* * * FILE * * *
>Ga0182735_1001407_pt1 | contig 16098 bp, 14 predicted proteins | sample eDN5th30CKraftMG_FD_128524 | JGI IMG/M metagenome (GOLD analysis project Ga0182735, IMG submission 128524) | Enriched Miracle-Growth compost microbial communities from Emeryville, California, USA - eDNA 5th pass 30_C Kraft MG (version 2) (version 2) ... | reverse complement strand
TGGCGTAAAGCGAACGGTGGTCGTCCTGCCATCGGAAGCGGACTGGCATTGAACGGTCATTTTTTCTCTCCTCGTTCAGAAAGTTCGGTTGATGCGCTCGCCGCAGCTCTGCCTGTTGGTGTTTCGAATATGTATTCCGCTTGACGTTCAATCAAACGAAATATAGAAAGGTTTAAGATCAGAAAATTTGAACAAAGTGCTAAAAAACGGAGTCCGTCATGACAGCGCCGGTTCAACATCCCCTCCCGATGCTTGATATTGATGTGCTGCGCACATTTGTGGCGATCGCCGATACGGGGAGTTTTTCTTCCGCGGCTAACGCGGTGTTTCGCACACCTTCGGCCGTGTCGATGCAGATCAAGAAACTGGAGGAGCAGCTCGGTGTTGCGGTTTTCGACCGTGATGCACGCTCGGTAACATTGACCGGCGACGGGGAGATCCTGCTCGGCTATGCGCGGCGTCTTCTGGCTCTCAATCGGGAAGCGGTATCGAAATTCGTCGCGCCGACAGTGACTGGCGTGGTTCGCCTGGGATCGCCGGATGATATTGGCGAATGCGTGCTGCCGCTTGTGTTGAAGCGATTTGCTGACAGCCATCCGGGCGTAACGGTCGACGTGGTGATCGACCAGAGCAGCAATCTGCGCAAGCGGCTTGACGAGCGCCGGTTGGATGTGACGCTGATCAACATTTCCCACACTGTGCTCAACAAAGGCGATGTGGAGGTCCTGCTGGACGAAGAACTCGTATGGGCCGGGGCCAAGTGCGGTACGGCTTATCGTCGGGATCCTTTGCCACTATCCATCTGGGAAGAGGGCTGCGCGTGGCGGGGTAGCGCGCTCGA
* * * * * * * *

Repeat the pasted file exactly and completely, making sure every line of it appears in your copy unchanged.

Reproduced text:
>Ga0182735_1001407_pt1 | contig 16098 bp, 14 predicted proteins | sample eDN5th30CKraftMG_FD_128524 | JGI IMG/M metagenome (GOLD analysis project Ga0182735, IMG submission 128524) | Enriched Miracle-Growth compost microbial communities from Emeryville, California, USA - eDNA 5th pass 30_C Kraft MG (version 2) (version 2) ... | reverse complement strand
TGGCGTAAAGCGAACGGTGGTCGTCCTGCCATCGGAAGCGGACTGGCATTGAACGGTCATTTTTTCTCTCCTCGTTCAGAAAGTTCGGTTGATGCGCTCGCCGCAGCTCTGCCTGTTGGTGTTTCGAATATGTATTCCGCTTGACGTTCAATCAAACGAAATATAGAAAGGTTTAAGATCAGAAAATTTGAACAAAGTGCTAAAAAACGGAGTCCGTCATGACAGCGCCGGTTCAACATCCCCTCCCGATGCTTGATATTGATGTGCTGCGCACATTTGTGGCGATCGCCGATACGGGGAGTTTTTCTTCCGCGGCTAACGCGGTGTTTCGCACACCTTCGGCCGTGTCGATGCAGATCAAGAAACTGGAGGAGCAGCTCGGTGTTGCGGTTTTCGACCGTGATGCACGCTCGGTAACATTGACCGGCGACGGGGAGATCCTGCTCGGCTATGCGCGGCGTCTTCTGGCTCTCAATCGGGAAGCGGTATCGAAATTCGTCGCGCCGACAGTGACTGGCGTGGTTCGCCTGGGATCGCCGGATGATATTGGCGAATGCGTGCTGCCGCTTGTGTTGAAGCGATTTGCTGACAGCCATCCGGGCGTAACGGTCGACGTGGTGATCGACCAGAGCAGCAATCTGCGCAAGCGGCTTGACGAGCGCCGGTTGGATGTGACGCTGATCAACATTTCCCACACTGTGCTCAACAAAGGCGATGTGGAGGTCCTGCTGGACGAAGAACTCGTATGGGCCGGGGCCAAGTGCGGTACGGCTTATCGTCGGGATCCTTTGCCACTATCCATCTGGGAAGAGGGCTGCGCGTGGCGGGGTAGCGCGCTCGA